Ants in the Pants is a game that combines elements of fine motor skills, hand-eye coordination, and a touch of luck. 

Kids will get a kick out of the concept of launching ants into the panda’s pants and parents will enjoy playing too! It’s a game that not only entertains but also helps develop basic motor skills in a fun and interactive way.

Shelby’s Snack Shack

Number of players: 2-4

In Shelby’s Snack Shack, players join a cute dog named Shelby as they help her find and collect bones on the beach. 

Spin the spinner to find out how many bones Shelby needs to collect and then use the adorable Shelby tongs to place that many bones in your bowl. Whoever collects the most bones wins.

The primary focus of the game is on early math skills, including counting, addition, and subtraction. 

The pieces are sturdy and hefty, making them durable and perfect for little hands.

This board game not only provides an entertaining experience but also serves as a valuable tool for introducing and reinforcing early math skills and promoting fine motor skills and dexterity.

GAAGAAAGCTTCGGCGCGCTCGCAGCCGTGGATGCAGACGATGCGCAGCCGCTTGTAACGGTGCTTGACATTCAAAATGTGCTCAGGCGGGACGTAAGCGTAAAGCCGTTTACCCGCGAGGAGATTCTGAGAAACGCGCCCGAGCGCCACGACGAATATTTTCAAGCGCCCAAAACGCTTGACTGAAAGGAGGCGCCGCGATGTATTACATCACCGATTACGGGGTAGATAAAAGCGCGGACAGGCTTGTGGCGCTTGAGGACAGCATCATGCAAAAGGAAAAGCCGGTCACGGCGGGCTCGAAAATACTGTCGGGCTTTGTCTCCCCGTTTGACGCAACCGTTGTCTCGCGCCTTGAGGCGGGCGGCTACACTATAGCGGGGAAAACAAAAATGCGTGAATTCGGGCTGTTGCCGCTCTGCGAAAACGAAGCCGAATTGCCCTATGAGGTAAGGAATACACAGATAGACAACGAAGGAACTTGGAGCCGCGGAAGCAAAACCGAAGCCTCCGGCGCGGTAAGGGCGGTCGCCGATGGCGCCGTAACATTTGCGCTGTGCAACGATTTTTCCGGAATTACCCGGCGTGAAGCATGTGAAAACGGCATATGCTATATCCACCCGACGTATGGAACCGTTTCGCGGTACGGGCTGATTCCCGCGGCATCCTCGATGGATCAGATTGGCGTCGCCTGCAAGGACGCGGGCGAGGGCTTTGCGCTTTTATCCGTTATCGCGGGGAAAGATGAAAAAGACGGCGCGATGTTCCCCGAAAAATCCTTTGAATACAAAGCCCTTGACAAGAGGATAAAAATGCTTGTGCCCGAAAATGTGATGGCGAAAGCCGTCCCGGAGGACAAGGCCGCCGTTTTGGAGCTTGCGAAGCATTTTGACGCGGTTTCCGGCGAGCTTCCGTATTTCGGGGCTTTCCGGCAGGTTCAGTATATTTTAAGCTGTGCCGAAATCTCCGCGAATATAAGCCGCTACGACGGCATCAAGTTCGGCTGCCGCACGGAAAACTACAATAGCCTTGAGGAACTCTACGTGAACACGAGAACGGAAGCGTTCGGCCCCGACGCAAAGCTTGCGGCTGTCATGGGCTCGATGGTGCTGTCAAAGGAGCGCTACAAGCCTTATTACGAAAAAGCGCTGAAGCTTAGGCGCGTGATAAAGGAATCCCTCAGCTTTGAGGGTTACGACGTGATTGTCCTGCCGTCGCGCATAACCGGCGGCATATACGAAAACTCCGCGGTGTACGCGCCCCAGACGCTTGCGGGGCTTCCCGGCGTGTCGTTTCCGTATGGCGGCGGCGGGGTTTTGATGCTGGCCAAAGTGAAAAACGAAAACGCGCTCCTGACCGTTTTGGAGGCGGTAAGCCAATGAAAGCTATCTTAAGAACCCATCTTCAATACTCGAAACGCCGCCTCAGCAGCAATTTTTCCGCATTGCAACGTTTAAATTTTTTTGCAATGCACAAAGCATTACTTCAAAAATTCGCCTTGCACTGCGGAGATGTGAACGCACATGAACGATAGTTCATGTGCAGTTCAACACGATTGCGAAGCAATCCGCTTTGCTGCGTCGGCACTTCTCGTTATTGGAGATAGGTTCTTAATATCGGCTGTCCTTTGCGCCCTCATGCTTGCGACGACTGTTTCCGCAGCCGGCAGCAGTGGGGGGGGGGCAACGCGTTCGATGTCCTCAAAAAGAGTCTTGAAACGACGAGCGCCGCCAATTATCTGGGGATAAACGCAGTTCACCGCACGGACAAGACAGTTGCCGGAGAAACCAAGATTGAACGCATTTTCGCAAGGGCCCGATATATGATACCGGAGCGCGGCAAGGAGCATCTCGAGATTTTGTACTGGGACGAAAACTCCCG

Busy Town Eye Found It

Number of players: 2-4

One of our very favorite board games for 3 year olds is Busytown Seek and Find!

Based on the beloved children’s book series by Richard Scarry, Busytown Seek and Find Game brings the Busytown world to life in a seek-and-find adventure.

The game features a jumbo-sized colorful game board depicting the bustling and vibrant Busytown.

Players spin the spinner to determine if they’ll move forward, draw a card, or if the pigs will eat an item of food. The cards have different items on them and you have until the sand timer runs out to find as many on the game board as possible (eg. balloon, shovel, traffic cone). When you find an item, you place a miniature magnifying glass over it (my kids love this part!)

If the pigs eat all the food before all of the players make it to the end of the board, everyone loses. If you make it there first, everyone wins together!

My kids absolutely love this game and it’s one of my favorite games to play with them because I actually enjoy playing it too! It’s a fun game combined with the lovable characters and illustrations from the beloved book series.